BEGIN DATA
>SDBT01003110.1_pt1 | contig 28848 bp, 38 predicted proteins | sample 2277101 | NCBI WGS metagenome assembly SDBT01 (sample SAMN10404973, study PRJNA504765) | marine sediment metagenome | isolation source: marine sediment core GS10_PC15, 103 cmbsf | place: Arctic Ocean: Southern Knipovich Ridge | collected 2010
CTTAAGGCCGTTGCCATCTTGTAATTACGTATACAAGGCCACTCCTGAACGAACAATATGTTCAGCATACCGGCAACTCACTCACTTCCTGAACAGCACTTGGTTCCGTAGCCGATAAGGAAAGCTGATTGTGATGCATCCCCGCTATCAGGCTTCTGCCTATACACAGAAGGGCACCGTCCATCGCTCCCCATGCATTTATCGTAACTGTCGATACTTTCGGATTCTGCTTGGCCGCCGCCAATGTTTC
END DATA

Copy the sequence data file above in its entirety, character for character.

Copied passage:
>SDBT01003110.1_pt1 | contig 28848 bp, 38 predicted proteins | sample 2277101 | NCBI WGS metagenome assembly SDBT01 (sample SAMN10404973, study PRJNA504765) | marine sediment metagenome | isolation source: marine sediment core GS10_PC15, 103 cmbsf | place: Arctic Ocean: Southern Knipovich Ridge | collected 2010
CTTAAGGCCGTTGCCATCTTGTAATTACGTATACAAGGCCACTCCTGAACGAACAATATGTTCAGCATACCGGCAACTCACTCACTTCCTGAACAGCACTTGGTTCCGTAGCCGATAAGGAAAGCTGATTGTGATGCATCCCCGCTATCAGGCTTCTGCCTATACACAGAAGGGCACCGTCCATCGCTCCCCATGCATTTATCGTAACTGTCGATACTTTCGGATTCTGCTTGGCCGCCGCCAATGTTTC